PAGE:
Up To 500 Jobs To Go As Alcoa Says It Will Close Its Point Henry Aluminium Smelter

Alcoa Alcoa has announced it will close its Point Henry Smelter. Getty

Alcoa has confirmed it will close its aluminium smelter at Point Henry in Victoria, as well as two rolling mills.

The company placed the Point Henry facility under review in February 2012. This morning Alcoa said it had decided the 50-year-old smelter was no longer viable, according to a statement.

The closures will mean the loss of some 500 jobs.

Two rolling mills — including one located adjacent to the smelter — will also close.

Here’s the statement:

NEW YORK & GEELONG, Australia–Alcoa (NYSE: AA) today announced it will permanently close its Point Henry aluminum smelter and two rolling mills in Australia. The smelter and an adjacent rolling mill are located in Geelong, Victoria. The second mill and a recycling facility are located in Yennora, New South Wales. The smelter will close in August and the rolling mills by the end of 2014.

The Point Henry smelter was placed under strategic review in February 2012 due to challenging market conditions. A comprehensive review found that the 50-year-old smelter has no prospect of becoming financially viable. The two rolling mills serve the domestic and Asian can sheet markets which have been impacted by excess capacity. Alcoa of Australia operates the smelter where approximately 500 employees work. Alcoa Inc. operates the rolling mills which employ about 480 people.

“We recognize how deeply this decision impacts employees at the affected facilities and are committed to supporting them through this transition,” said Chairman and Chief Executive Officer Klaus Kleinfeld. “Despite the hard work of the local teams, these assets are no longer competitive and are not financially sustainable today or into the future.”

The Anglesea coal mine and power station that currently supplies approximately 40 percent of the power needs for the Point Henry smelter has the potential to operate as a stand-alone facility after the smelter closes. Alcoa of Australia will actively seek a buyer for the facility.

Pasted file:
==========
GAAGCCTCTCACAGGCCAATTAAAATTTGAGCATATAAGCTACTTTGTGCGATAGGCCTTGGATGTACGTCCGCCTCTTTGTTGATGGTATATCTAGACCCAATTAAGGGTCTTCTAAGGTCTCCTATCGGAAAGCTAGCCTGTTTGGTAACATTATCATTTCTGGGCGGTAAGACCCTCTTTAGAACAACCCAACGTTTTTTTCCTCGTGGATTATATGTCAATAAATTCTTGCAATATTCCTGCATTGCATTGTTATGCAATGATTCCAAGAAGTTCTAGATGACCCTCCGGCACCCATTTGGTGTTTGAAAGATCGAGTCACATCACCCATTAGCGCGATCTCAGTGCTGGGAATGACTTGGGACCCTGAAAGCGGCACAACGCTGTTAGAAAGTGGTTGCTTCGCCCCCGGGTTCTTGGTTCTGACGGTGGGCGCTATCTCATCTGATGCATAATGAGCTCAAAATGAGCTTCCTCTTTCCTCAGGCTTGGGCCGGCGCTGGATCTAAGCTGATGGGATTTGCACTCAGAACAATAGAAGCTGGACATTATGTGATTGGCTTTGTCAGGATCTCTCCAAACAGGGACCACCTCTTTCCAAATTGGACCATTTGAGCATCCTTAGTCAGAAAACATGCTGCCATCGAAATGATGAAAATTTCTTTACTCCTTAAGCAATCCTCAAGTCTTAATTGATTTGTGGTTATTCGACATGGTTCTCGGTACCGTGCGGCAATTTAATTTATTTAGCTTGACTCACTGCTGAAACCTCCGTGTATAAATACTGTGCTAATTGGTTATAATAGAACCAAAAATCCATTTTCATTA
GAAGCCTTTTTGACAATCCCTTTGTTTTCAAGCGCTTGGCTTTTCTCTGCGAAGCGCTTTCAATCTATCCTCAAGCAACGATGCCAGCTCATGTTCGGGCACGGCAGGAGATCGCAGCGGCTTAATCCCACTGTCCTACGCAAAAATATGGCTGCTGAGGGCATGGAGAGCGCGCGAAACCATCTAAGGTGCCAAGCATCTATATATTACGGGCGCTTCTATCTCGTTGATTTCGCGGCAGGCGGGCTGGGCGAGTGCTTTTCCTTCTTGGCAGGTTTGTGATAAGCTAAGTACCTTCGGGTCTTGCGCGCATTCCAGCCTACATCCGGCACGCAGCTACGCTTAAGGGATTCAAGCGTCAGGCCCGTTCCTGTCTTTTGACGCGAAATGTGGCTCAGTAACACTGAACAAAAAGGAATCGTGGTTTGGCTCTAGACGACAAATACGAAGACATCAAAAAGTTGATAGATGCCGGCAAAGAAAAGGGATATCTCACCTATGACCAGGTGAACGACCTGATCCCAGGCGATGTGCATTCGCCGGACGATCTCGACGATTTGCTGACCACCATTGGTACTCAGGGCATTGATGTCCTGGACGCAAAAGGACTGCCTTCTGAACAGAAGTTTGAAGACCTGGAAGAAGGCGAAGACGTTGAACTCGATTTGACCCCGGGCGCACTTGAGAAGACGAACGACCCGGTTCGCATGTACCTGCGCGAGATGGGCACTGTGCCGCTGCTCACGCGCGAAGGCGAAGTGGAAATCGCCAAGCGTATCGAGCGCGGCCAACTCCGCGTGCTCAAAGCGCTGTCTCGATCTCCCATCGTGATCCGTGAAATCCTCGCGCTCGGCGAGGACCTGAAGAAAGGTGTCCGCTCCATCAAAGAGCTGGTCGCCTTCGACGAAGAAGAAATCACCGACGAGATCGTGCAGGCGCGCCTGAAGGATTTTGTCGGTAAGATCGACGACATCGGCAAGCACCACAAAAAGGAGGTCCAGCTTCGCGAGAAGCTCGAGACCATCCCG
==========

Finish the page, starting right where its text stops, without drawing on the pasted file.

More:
The Portland Aluminum smelter in Victoria will continue normal operations, as will Alcoa of Australia’s bauxite mining and alumina refining operations in Western Australia.

“These are hard decisions to make,” said Alan Cransberg, Managing Director, Alcoa of Australia Limited. “We understand how difficult this is for our employees and their families, our contractors, suppliers and community partners. Everyone has worked hard to improve the competitiveness of the smelter and rolling business. They are part of a proud history of Alcoa in Australia over the last 50 years and part of the significant contributions we have made to the Australian economy and local communities. We appreciate the ongoing support of the Australian and Victorian governments and will continue to work closely with all levels of government, our employees, unions and community stakeholders to manage through these changes.”

Total 2014 restructuring-related charges associated with the closures outlined above are expected to be between $250 million and $270 million after-tax and non-controlling interest, or $0.22 to $0.25 per share, of which approximately 60 percent would be recorded in the first quarter. Cash costs during 2014 are expected to total approximately $160 million.

The closures will reduce Alcoa’s global smelting capacity by 190,000 metric tons and reduce Alcoa’s can sheet capacity by 200,000 metric tons. Including the closure of the Point Henry smelter, Alcoa has announced closures or curtailments representing 551,000 metric tons of smelting capacity, exceeding the 460,000 metric tons placed under review in May 2013. Once the Point Henry closure is complete, Alcoa will have total smelting operating capacity of approximately 3,760,000 metric tons, with approximately 655,000 metric tons, or 17 percent, of high cost capacity offline.

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